The First Sunday of Advent, Year A, Church of the Advent, Nashville

“But about that day and hour no one knows, neither the angels of heaven, nor the Son, but only the Father” (Matt. 24:36).

Do you remember the last time you were really surprised; taken aback by something you had not anticipated? I think that when we look back on events, we do a little bit of editing, remembering clues that pointed the way, and even premonitions or anticipations of what might happen, so that it seems that the surprise was not so surprising after all. We say to ourselves, “How could I have not seen that coming?”, as if we weren’t really surprised, when we actually were.

It’s like that in the life of men and nations, on the grand stage of history, as well. The historian John Lukas wrote that our existence is God’s greatest gift to us, “but his other gift to us is that life is unpredictable” (A Thread of Years). Not only are we capable of being surprised, but we will be surprised, because there is no way that we can predict what’s ahead. This unpredictable dimension of the future is a gift, because it guarantees that what’s ahead exceeds of capacity to plot it out. We’re not limited by our own imaginations. We have a glimpse, maybe, of the future, but we never have a grasp.

Our reading from Matthew’s Gospel today lays this out for us, in the context of Jesus’ discourse on the end times, the final crisis of history. His disciples asked him, just a few verses earlier, “Tell us, when will this be, and what will be the sign of your coming and of the end of the age?” (Matt. 24:3). Jesus tells them what the signs will be: “wars and rumors of wars” (Matt. 24:6), the persecution of his followers, the destruction of the Temple in Jerusalem. “Then the sign of the Son of Man will appear in heaven, and then all the tribes of the earth will mourn, and they will see ‘the Son of Man coming on the clouds of heaven’ with power and great glory” (Matt. 24:30).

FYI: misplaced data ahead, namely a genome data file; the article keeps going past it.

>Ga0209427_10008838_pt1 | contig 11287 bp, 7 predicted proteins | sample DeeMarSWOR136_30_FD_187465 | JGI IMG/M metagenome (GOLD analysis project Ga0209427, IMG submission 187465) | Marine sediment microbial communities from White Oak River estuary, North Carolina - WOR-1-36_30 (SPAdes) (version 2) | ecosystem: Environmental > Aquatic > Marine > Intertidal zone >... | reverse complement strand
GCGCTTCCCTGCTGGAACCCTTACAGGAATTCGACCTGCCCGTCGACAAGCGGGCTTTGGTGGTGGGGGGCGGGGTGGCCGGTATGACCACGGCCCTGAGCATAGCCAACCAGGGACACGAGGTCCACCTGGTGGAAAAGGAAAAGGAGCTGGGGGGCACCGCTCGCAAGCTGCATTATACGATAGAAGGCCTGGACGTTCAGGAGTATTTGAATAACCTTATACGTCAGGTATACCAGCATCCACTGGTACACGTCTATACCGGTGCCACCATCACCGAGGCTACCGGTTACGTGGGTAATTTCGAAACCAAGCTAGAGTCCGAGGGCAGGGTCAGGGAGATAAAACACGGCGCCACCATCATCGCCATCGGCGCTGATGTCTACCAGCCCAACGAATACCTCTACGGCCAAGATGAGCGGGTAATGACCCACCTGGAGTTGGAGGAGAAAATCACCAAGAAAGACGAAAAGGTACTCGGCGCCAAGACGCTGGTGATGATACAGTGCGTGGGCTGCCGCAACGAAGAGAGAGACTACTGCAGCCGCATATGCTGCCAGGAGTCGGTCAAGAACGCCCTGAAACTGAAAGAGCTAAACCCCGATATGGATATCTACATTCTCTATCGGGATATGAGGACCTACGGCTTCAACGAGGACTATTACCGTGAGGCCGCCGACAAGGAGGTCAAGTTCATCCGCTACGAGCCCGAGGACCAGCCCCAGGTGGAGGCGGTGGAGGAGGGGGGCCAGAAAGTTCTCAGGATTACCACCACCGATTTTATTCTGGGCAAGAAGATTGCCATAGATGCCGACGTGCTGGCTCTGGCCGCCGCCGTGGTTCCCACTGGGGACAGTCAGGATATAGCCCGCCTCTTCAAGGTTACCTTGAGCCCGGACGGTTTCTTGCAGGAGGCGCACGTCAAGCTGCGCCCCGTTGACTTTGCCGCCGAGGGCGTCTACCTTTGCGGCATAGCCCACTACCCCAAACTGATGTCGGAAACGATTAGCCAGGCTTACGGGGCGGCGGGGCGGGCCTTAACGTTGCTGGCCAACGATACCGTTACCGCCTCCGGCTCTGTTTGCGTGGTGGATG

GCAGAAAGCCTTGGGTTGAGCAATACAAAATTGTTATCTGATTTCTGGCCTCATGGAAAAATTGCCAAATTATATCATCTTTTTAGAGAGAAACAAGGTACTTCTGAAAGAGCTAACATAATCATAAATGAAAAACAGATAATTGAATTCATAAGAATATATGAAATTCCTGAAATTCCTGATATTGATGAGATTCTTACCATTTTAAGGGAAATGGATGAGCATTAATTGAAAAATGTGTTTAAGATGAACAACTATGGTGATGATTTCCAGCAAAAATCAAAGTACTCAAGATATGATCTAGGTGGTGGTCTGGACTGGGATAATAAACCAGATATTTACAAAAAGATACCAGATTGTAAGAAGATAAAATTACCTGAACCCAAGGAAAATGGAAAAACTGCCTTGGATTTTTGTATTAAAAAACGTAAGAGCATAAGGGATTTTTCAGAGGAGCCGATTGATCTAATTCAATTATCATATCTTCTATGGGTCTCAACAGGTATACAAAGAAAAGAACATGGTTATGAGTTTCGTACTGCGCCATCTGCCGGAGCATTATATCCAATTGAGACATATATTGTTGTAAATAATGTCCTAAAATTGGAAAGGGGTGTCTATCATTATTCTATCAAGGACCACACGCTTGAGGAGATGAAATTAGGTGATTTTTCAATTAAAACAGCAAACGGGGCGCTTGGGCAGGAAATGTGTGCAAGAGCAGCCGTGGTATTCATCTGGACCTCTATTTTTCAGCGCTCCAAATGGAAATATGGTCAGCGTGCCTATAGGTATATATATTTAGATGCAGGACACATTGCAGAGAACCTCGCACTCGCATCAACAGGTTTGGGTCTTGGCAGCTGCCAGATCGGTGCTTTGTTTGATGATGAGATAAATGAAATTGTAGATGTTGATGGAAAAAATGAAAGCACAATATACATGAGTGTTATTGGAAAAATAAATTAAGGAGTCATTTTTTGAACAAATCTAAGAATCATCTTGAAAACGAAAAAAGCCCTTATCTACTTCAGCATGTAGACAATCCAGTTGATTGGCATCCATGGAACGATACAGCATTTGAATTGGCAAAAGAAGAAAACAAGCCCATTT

The point of knowing the signs, however, has nothing to do with being able to predict them. Jesus says in our Gospel that no one can know when these things will be, not even the Son of Man himself. We’re going to be surprised in spite of ourselves. As Jesus says in our Gospel, “Then two will be in the field; one will be taken and one will be left. Two women will be grinding meal together; one will be taken and one will be left” (Matt. 24:41-42). Like people in the days of Noah, we’ll be caught suddenly. We’ll be going about our own business when we’re surprised by the action of God.

If history is unpredictable, its capacity to take us by surprise does not render us powerless. Jesus’ teaching here in Matthew is focused on preparation, on staying awake and being ready. What’s required of us is faithfulness, steadfast attentiveness to what God is doing among us in the world. Paying attention requires prayer, which we might define as the conversation we have with God. Prayer is a sacred dialogue, in which our voice ought to be balanced by the voice of God. In other words, in our prayer we need to listen to God as much as we speak ourselves.

The Eucharist we celebrate today is another form of preparation practiced by the church. We “make Eucharist,” giving thanks to God for all that he has done for us in the past, especially in sending his Son Jesus Christ to live and die as one of us. We give thanks that God has raised him to life again, and we pray that he may be present with us now, in the sacramental bread and wine which are his Body and Blood. We do this with one eye on the future, anticipating now in the sacrament his coming again with power and great glory at the end of time. Here we have that glimpse of the coming kingdom that actually does put it within our grasp, as we take the sacrament into our hands and into ourselves so that Christ is present and in our midst.

The future is unpredictable; it will take us by surprise. We have Jesus’ own word on that. We also know that faithfulness is required of us, steadfast attentiveness to what God is doing in the world. We did not see it coming; it exceeds our imaginations and is not limited by our capacity to receive it. It is the good thing that God has prepared for us, astonishing and surprising us with his grace and goodness.

  • The Rt. Rev’d John Bauerschmidt, Bishop of Tennessee